ukThe UK’s economic activity as measured by the manufacturing, construction and services sector showed that businesses were struggling to hire. Based on the monthly reports, the UK’s economy was seen to be on track to post a 0.4% quarterly growth in the current quarter.
However, this would match the same pace of growth that was registered in the previous quarter and would still be a reasonably modest pace of growth compared to the years before the Brexit referendum.
Experts warn that further weakness in the economy could be anticipated in the coming months as the timeline for the final Brexit negotiations nears.
Services sector outperforms other sectors in August
Of the three sectors, the services sector was more favorable during August. The services sector showed that businesses maintained a steady pace of activity with the number of new orders ticking higher.
Despite the better than expected print, optimism was subdued based on the survey’s average. Companies reported struggling to hire the right talent, and the lack of skill set also posted a drag.
The services PMI ticked higher to 54.3 in August. This beat estimates of 53.9 and activity were seen rising from 53.5 from July. The headline print for August was the second highest since February this year. Growth in new incoming work picked up slightly since July but was seen to be soft.
Backlogs of work were seen increasing for the fourth consecutive month in August indicating a sustained pressure on operating capacity.
Construction activity slips
Activity in the construction sector pointed to a decline with growth easing to a three month low for August. There was a broad-based decline across all categories in the industry. Despite the bleak report, there were signs of resilience with underlying workloads increasing.
Interestingly, the employment growth remained at a two and a half year high since July. Demand for construction inputs was seen increasing slightly.
For August, the construction PMI fell to 52.9. It was down from July’s 55.8 which marked a 14 month high.
Commercial building activity was seen to be the best performing area in the sector during August. The pace of expansion in the housing activity was, however, the weakest since March this year.
Growth in new businesses in the construction sector eased from July’s 14 month high.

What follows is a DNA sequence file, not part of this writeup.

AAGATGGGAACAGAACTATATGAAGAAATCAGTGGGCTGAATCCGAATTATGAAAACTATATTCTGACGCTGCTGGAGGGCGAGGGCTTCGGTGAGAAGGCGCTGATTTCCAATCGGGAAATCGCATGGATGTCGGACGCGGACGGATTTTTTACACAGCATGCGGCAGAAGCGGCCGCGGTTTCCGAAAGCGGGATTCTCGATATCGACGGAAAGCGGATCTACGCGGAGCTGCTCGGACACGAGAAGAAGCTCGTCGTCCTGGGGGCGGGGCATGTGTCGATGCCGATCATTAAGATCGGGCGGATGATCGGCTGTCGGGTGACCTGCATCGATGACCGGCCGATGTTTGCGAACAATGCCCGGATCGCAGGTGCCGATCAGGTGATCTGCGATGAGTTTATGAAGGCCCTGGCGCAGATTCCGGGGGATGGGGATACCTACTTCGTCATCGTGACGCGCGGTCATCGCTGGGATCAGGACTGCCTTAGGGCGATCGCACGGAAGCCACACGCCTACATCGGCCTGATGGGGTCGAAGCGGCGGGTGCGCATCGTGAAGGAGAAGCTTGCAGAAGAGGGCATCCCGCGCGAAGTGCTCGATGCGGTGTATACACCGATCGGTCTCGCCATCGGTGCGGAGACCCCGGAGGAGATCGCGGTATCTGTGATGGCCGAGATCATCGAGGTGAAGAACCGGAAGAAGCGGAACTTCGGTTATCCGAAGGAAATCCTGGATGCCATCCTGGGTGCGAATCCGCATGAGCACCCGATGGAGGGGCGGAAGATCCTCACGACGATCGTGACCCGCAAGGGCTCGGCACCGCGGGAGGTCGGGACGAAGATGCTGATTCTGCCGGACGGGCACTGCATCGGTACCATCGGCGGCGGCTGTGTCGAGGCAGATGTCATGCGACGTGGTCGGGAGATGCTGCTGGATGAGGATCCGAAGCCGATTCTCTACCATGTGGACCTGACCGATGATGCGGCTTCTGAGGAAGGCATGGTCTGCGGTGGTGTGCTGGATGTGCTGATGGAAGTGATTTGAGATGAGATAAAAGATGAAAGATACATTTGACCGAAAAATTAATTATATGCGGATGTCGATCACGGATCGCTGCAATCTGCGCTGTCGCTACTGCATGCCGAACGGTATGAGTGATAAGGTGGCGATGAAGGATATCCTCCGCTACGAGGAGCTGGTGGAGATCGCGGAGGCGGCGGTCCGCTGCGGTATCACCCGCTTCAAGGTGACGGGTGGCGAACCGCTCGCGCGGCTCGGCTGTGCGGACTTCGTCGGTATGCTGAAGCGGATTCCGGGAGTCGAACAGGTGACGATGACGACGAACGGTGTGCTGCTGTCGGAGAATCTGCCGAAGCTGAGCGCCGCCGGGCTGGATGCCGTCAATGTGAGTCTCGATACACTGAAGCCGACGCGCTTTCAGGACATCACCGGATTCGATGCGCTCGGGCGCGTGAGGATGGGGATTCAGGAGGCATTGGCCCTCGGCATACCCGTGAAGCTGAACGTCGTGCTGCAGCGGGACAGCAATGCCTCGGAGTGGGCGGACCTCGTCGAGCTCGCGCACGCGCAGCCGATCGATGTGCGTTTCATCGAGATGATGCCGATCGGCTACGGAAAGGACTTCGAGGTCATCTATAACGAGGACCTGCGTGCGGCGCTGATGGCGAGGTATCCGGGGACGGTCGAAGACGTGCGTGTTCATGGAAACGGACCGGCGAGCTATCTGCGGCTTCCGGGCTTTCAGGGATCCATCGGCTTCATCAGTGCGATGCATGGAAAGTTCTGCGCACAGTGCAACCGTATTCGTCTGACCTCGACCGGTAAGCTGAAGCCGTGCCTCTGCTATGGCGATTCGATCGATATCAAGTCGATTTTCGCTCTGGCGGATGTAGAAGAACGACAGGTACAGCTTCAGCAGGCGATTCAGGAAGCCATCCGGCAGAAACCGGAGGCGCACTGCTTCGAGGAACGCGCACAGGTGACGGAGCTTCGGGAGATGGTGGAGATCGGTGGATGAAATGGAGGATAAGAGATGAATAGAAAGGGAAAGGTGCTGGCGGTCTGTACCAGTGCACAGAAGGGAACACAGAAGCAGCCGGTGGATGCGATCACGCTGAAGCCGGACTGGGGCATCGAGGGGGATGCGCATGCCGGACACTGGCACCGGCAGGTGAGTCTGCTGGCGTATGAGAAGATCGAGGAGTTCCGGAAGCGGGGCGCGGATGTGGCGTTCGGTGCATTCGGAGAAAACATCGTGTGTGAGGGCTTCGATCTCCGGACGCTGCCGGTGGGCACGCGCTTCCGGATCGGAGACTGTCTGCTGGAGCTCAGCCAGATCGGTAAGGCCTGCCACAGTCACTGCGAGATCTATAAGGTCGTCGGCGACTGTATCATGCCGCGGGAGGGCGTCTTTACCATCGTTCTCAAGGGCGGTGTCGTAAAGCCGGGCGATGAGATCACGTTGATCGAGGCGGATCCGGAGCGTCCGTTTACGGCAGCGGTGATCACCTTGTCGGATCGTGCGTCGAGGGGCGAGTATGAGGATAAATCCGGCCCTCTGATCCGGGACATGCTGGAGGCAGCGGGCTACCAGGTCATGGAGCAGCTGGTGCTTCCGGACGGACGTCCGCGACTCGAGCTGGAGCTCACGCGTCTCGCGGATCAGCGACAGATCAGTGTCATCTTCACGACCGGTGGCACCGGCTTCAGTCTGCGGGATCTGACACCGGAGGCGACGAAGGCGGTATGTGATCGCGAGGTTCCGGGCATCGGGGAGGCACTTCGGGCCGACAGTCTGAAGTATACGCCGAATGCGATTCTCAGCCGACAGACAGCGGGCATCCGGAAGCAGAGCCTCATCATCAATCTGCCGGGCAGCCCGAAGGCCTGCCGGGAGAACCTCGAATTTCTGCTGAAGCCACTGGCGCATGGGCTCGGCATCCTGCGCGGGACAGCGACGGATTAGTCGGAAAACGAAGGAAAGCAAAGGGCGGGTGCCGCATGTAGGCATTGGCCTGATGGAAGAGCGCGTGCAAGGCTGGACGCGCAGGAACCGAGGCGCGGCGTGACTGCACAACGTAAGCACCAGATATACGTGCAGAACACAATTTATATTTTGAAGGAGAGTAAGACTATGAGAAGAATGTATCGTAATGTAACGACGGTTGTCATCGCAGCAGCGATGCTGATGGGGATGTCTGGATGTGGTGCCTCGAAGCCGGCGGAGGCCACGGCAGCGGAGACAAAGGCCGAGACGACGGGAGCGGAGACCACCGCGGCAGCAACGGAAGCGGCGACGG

Tim Moore, Associate Director at IHS Markit, said, “The construction sector slipped back into a slower growth phase in August, with this summer’s catchup effect starting to unwind after projects were delayed by adverse weather at the start of 2018.”
UK factories feel the pressure from global markets
Manufacturing activity was also bleak. The index fell to 52.8 in August from July’s print of 53.8. The decline came on the back of a drop in export orders. The August PMI for the manufacturing sector was the lowest since July 2016.
The manufacturing PMI underlined the fact that the global economy could be heading for a slowdown. Some factors contributing to this came from the Brexit uncertainty and the global trade wars.
The contraction in exports contributed to the decline which showed that impact of a possible no deal in the Brexit negotiations. The manufacturing sector accounts for nearly 10% of the UK’s GDP growth.
The growth of new orders slipped to a two-year low with the drop in exports the weakest since April 2016.
“Some firms linked lower inflows of new work from abroad to the recent weaker pace of expansion of the world economy,” Markit said.
Rob Dobson, IHS Markit director, said that the latest manufacturing PMI report was consistent with zero growth in the sector. “The sector will likely fail to provide any support to the wider UK economy in the third quarter,” he said.
The Bank of England will be meeting today for its monetary policy meeting. No changes are expected to interest rates this month.